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  1. Teladan

    Teladan On the outside looking in. Contributor

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    Two Paths (Considering Time)

    Discussion in 'General Writing' started by Teladan, Aug 18, 2020.

    Hello again. This comes dangerously close to another thread I made concerning writing more than two stories at once. But I think it's distinct enough. The question: is it 'better' to work on one larger work, novel or novella, or make a name through shorts?

    I wrote personally for about 15 years, but I've finally started writing shorts with the express purpose of sending them to magazines. It's all fairly new to me, but very worthwhile as I've received some feedback from these publications. In this route or path, call it A, I want to at least break out of the personal writing bubble. Shorts are obviously much easier to do this than longer forms. Path B, novels and novellas, is much more personal to me. I've attempted a few novellas over the years, but none were ever completed. I have a story idea which, to be frank, I want to write before I die. Ever the 'death acceptance' reflector, that's the reason I'm wondering if I should spend my time on shorts or a novella. I just don't exactly know what is better in the long term. I know this is all subjective, but just wondering if anyone has had similar thoughts. Essentially, should I focus on shorts to make a name for myself or work on a bigger personal project which probably might end up rubbish and never be seen apart from the two people for which it'll be intended? Or, sanity not included, should I just attempt both? The problem is that I see both as almost equal in value.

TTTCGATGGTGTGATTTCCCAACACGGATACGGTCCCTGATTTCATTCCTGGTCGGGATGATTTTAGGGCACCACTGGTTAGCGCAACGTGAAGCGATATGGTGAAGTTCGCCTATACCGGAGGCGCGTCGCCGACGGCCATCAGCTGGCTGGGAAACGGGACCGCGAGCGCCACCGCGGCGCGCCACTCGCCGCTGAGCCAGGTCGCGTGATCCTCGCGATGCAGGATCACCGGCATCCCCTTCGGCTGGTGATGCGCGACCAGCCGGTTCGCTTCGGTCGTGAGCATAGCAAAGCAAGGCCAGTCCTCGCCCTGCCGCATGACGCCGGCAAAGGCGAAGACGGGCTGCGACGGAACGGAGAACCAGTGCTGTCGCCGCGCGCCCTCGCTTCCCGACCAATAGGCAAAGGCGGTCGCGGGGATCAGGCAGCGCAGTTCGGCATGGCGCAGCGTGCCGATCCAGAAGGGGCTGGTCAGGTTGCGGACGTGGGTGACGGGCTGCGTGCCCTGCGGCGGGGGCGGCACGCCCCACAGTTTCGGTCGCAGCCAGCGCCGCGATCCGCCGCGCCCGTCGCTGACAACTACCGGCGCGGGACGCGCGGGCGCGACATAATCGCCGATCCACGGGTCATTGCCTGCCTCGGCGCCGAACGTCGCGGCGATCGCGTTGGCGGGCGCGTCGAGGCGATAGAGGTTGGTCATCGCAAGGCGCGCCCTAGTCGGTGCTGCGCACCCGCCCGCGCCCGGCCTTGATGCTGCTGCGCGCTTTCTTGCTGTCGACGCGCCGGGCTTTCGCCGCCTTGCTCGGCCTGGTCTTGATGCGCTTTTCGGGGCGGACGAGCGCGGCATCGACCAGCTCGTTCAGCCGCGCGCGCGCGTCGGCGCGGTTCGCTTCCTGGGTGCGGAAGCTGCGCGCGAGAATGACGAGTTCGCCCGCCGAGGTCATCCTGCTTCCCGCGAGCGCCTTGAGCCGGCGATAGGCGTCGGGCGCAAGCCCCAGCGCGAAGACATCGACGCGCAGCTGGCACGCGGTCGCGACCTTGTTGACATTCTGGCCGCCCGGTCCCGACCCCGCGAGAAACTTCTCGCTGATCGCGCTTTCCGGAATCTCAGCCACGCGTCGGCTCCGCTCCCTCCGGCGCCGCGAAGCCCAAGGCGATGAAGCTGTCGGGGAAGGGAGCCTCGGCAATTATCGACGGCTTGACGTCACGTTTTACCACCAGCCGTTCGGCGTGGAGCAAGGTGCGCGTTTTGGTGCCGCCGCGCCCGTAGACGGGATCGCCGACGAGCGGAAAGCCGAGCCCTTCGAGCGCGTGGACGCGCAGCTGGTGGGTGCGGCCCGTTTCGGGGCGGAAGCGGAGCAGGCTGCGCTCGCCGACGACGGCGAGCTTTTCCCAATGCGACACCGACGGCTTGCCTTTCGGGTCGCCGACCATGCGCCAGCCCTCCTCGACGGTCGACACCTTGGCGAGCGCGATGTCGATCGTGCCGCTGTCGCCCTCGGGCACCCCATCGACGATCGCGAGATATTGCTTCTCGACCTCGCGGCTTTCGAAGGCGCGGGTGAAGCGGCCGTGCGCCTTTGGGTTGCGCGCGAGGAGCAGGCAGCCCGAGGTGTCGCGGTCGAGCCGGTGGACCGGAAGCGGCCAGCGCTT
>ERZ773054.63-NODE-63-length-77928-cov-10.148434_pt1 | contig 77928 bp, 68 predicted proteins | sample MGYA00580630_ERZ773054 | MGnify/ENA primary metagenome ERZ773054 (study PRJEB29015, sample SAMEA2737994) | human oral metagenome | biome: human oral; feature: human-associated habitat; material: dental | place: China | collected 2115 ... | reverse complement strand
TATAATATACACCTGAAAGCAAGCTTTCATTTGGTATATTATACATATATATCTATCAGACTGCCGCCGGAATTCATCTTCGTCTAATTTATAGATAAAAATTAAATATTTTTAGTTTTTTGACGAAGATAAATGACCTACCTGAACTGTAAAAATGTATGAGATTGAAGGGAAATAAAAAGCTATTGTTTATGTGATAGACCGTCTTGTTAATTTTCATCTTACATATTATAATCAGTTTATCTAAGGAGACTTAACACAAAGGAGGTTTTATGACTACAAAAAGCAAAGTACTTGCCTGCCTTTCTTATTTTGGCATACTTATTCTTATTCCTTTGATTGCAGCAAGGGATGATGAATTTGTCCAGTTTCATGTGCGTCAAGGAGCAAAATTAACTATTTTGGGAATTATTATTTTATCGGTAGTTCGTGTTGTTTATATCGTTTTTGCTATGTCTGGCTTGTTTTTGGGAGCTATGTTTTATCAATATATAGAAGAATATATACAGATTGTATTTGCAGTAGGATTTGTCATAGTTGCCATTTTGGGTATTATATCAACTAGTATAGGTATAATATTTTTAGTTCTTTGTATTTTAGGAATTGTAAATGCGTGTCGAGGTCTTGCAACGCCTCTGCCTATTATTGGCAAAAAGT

And I'm aware some of you are capable of writing whole novels in a few months!

    Edit: Lastly, I think that I should start the novella project as, as I say, it will probably require revisions for years to come until I get it right, so why not start now and just work on shorts intermittently? I may have answered my own question.

    Edit: A crucial thing I forgot. I don't usually like doing two separate projects at once, hence the desire to allocate time more efficiently.

    Thanks for reading.
     
    Last edited: Aug 18, 2020
  2. Homer Potvin

    Homer Potvin Funky like your grandpa's drawers.... Staff Contributor

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    I like the ambition, but that's a lot easier said than done. I mean, you can write all the shorts you want, but making a name for yourself isn't a paint by numbers thing. Lots of things have to go right for that to happen... I'd just write what you feel and see what happens after that.
     
  3. Teladan

    Teladan On the outside looking in. Contributor